* So says Bourne in his Antiquitates Vulgares, p. 219.

† See Randle Holme's Academy of Armory, book 2, chap. i. p. 11. THE FEEST OF SAYNT MYCHAEL, folio 254,-Folio; Wynkyn de Worde, London, 1527.

adoured and worshypped it." With such attributes it is no wonder that he should be at the head of a feast appropriated to all the angels, at a time when the beautiful simplicity of the christian faith had become perverted, and in most of its rites and ceremonies had degenerated into paganism. At a very early period we find a whole army of saints in array, each of whom took under his especial charge some favoured class of mankind, or protected against some especial malady.* Some were less restricted in their function, or, to use a medical phrase, were general


Amongst these we find that ANNA gives riches; SEBASTIANUS drives away the pestilence; VALENTINUS cures the epilepsy; STAPINUS, the gout; LIBORIUS, the stone; SYMPHORIANUS, hernia; PETRONIlla, fever; WOLFGANGUS, paralysis; MARCUS protects against sudden death; ANTONIUS, against erysipelas; ST. JOHN THE EVANGELIST and BENEDICTUS, against poison; Anastasius, against head-aches; OTILIA, against diseases of the eyes; APOLLONIA, against tooth-ache; BLASIUS, against angina; AGATHA, against diseases of the breast; LAURENTIUS against diseases of the back; in torture Lupus lends his aid ; in childbirth, MARGARETA; to obtain the safe bringing forth of a son, FELICITAS must be invoked; in melancholy, MATURIUS; against the cough, catarrh, and warts, QUIRINUS; against colicky pains, ERASMUS ; against the itch and ulcers, RoCHUS; while JOHN THE BAPTIST and ROMANUS help madmen and those possessed with a devil; THEODORUS was to be addressed in storms and tempests; EUTYCHIUS for obtaining rain; GERVASIUS and VINCENTIUS for finding out thieves; JOBUS against the venereal disease; FLORIANUS against fires and lightning; and JOHN THE EVANGELIST, against hail.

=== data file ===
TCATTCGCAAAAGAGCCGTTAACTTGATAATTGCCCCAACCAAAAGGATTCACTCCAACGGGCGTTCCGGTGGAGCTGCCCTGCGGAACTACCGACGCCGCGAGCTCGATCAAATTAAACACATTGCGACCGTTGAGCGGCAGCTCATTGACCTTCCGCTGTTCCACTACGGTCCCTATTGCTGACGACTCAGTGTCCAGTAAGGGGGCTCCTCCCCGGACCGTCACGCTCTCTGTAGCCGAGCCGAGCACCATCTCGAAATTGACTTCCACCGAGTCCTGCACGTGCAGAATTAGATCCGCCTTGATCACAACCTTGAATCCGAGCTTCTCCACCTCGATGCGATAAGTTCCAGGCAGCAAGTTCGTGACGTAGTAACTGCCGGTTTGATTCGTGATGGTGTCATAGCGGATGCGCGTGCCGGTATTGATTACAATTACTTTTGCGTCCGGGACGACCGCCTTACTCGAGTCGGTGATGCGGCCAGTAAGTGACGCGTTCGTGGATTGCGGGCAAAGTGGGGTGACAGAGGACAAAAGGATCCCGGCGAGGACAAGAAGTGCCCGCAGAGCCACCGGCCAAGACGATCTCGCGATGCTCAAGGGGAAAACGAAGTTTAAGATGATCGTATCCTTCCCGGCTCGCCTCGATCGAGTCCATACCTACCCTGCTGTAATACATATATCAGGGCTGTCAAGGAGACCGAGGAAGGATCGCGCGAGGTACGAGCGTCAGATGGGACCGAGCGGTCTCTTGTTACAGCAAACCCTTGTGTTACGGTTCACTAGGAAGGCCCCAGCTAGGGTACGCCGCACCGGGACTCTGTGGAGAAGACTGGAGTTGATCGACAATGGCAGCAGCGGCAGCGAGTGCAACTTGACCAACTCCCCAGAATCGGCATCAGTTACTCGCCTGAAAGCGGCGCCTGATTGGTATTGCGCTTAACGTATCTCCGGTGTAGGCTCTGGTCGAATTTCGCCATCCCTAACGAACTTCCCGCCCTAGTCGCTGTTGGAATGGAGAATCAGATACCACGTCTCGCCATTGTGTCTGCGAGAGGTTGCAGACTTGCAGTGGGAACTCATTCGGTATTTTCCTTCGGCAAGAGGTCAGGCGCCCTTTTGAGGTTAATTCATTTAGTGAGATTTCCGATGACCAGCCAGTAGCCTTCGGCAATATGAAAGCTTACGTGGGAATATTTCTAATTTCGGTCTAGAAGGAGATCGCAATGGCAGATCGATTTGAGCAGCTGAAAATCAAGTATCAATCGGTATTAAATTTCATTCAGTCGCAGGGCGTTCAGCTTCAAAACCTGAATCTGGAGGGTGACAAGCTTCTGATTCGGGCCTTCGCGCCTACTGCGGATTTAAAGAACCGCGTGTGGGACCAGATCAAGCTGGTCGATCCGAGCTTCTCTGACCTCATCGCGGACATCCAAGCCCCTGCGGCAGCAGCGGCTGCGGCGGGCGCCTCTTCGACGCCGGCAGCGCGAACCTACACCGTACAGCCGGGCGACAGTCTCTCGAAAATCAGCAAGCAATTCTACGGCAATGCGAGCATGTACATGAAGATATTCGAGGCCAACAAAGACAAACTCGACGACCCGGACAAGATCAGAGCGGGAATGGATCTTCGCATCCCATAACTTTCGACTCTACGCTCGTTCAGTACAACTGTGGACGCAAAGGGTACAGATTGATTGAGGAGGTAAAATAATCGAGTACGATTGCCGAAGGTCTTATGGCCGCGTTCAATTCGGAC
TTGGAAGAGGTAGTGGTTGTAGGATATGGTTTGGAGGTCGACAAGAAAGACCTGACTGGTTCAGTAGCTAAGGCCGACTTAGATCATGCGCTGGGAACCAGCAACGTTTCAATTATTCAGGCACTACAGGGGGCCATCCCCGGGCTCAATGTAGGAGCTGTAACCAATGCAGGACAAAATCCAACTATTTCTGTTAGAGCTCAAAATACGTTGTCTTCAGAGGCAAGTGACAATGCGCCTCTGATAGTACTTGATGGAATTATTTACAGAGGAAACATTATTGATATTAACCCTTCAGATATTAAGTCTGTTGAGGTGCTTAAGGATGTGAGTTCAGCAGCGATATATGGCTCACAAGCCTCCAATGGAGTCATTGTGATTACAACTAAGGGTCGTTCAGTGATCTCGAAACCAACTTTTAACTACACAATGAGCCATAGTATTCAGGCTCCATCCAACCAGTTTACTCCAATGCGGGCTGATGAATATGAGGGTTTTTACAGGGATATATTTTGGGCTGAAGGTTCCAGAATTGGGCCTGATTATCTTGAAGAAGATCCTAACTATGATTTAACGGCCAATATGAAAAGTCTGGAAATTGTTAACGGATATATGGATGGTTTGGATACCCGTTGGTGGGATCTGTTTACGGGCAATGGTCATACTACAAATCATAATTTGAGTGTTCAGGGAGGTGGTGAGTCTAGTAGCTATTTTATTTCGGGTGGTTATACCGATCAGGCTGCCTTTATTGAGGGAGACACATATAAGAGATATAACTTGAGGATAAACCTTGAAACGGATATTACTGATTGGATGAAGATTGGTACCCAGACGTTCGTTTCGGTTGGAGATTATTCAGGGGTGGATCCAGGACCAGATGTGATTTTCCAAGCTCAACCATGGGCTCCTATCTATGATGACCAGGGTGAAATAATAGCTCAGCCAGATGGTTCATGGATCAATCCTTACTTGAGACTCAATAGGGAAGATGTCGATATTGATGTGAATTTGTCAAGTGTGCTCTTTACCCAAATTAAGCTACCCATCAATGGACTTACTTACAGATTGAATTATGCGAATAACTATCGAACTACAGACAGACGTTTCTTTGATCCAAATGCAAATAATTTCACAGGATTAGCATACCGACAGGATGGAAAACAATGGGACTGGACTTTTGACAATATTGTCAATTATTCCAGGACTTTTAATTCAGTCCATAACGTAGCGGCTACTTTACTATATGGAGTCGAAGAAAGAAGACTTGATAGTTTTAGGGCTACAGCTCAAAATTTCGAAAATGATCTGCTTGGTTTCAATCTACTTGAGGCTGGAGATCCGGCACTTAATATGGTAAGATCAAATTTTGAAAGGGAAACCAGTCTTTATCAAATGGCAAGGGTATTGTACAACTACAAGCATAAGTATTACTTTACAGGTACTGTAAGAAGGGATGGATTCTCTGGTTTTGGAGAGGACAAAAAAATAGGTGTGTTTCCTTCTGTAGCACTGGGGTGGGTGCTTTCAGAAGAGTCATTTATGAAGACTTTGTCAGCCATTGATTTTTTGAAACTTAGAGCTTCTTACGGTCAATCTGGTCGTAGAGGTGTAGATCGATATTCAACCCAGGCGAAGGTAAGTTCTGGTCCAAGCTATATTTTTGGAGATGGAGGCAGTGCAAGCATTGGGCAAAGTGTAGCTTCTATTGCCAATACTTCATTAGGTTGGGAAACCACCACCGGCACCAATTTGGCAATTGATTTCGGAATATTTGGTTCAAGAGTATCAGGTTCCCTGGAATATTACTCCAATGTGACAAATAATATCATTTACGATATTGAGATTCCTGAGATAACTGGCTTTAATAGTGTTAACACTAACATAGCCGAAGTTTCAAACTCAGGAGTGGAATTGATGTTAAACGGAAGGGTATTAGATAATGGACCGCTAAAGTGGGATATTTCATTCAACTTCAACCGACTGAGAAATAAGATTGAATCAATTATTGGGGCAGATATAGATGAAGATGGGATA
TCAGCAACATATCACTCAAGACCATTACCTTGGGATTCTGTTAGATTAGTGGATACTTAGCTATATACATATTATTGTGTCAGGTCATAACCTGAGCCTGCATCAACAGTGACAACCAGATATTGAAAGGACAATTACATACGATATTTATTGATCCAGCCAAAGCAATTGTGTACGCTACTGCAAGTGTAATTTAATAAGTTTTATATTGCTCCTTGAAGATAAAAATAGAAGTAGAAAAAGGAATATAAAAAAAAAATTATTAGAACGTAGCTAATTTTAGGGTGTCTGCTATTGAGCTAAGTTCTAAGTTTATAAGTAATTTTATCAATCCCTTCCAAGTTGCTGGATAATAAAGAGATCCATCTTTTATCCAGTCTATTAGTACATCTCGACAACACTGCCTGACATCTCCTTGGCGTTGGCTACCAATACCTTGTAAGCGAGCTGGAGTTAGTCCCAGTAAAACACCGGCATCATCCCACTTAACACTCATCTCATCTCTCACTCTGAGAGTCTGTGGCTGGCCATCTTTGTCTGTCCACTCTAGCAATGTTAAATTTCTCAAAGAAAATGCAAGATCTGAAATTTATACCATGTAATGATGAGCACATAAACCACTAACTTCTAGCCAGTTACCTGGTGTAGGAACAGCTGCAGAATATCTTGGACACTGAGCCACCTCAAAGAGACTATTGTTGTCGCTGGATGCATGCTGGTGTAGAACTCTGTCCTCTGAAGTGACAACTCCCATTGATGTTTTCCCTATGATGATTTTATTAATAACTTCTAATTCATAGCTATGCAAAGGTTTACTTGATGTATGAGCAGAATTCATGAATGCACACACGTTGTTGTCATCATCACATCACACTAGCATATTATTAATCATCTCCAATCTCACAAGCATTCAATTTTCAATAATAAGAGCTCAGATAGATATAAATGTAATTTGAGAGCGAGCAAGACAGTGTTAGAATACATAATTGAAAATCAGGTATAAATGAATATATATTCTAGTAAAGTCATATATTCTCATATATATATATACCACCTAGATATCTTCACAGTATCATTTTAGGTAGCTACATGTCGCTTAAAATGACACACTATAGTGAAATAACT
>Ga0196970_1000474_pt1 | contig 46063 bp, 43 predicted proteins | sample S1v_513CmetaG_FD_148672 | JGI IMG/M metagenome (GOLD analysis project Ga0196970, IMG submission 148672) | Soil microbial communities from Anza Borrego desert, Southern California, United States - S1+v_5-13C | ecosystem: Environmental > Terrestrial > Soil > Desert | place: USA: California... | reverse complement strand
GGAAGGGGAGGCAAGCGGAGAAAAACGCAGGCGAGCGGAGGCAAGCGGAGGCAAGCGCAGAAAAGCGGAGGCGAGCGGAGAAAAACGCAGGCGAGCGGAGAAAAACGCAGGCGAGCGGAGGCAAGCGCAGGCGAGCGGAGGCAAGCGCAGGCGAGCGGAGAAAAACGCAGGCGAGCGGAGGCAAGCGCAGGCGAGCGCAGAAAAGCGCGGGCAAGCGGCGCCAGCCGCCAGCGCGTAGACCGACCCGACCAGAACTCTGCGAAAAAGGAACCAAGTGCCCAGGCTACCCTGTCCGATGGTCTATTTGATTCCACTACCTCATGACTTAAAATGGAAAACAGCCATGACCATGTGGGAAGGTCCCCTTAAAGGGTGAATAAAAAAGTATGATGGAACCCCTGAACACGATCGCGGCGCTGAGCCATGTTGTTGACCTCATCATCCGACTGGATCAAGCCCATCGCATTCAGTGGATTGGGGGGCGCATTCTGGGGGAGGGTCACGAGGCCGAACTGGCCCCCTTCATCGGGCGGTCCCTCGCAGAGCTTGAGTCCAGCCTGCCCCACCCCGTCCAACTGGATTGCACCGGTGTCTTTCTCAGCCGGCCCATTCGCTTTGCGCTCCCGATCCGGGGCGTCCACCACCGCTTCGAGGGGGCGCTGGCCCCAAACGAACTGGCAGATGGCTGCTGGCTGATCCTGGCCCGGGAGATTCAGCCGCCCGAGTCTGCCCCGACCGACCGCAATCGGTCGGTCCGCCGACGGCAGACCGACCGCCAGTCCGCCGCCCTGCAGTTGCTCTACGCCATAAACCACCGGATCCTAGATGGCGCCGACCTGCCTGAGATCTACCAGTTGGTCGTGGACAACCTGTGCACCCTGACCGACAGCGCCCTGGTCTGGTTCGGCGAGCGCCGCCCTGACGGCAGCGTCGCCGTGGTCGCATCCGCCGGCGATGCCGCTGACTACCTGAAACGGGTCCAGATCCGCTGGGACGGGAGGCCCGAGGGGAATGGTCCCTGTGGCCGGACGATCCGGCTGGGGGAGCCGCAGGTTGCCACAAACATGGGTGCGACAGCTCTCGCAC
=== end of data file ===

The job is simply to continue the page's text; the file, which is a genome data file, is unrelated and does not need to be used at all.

Then again every trade and occupation had its own patron Saint. Divines had Thomas and Augustine; Physicians and Pharmacopolists, Cosmas and Damian; Philosophers, Catharina; Scholars and Students, Gregory; Merchants, Frumentius and Guido; Musicians, Leo, Romanus, and Cecilia; Painters, Luke; Goldsmiths and Melters, Elizius and Januarius; Statuaries, Claudius, Nicostratus, Symphorianus, Castorius, and Simplicianus; Blacksmiths, Leonhardus, Dumstanus (St. Dunstan) and Longinus; Shoemakers, Crispinus, Homobonus, Zachæus, and Deusdedit; Clothiers, Michael, Meningus, and Severus; Tailors, Gutmanus; Potters, Goarus; Carpenters, Wolfgang, Jacobus, Baeticus, and Josephus; Horsemen, Georgius; Grooms, Eulogius;

practitioners* and fought indiscriminately against all the plagues and accidents to which human life and the human frame are liable. Others again presided over cities; and indeed there was hardly any city of note in the Christian world that

Wheelwrights, Josephus; Locksmiths, Leonhardus; Porters, Christopherus; Glaziers, Clarus; Huntsmen, Eustachius; Vine-dressers and Vintagers, Urbanus; Curriers and Sadlers, Bartholomæus; Weavers, Onuphrius; Gardeners, Adelranus; Soldiers, Adrianus; Charcoalburners, Alexander; Shepherds, Wendelinus, Cutbertus, and Simeon Stylita; Sailors and travellers by water, Nicolaus, Christophorus, and of late Petrus Gonsalez; Swineherds, Antonius, Eberhardus, Harmogastes, and Ulmarez; Agriculturists, Albanus, Fortunatus, Isidorus, Lambertus, and Leontius; Widows, Gertrudis; Wives, Anna; the Betrothed, Dorothea; the unchaste also invoke the same; Maid-servants, Dula and Agothoclea; Servants, Eunus, Vitalis, and Justus; Harlots pray to Maria Magdalene and Afra; and Captives call upon St. Leonard. (J. A. FABRICII BIBLIOGRAPHIA ANTIQUARIA, p. 267. 4to. Hamb. and Leips. 1713.)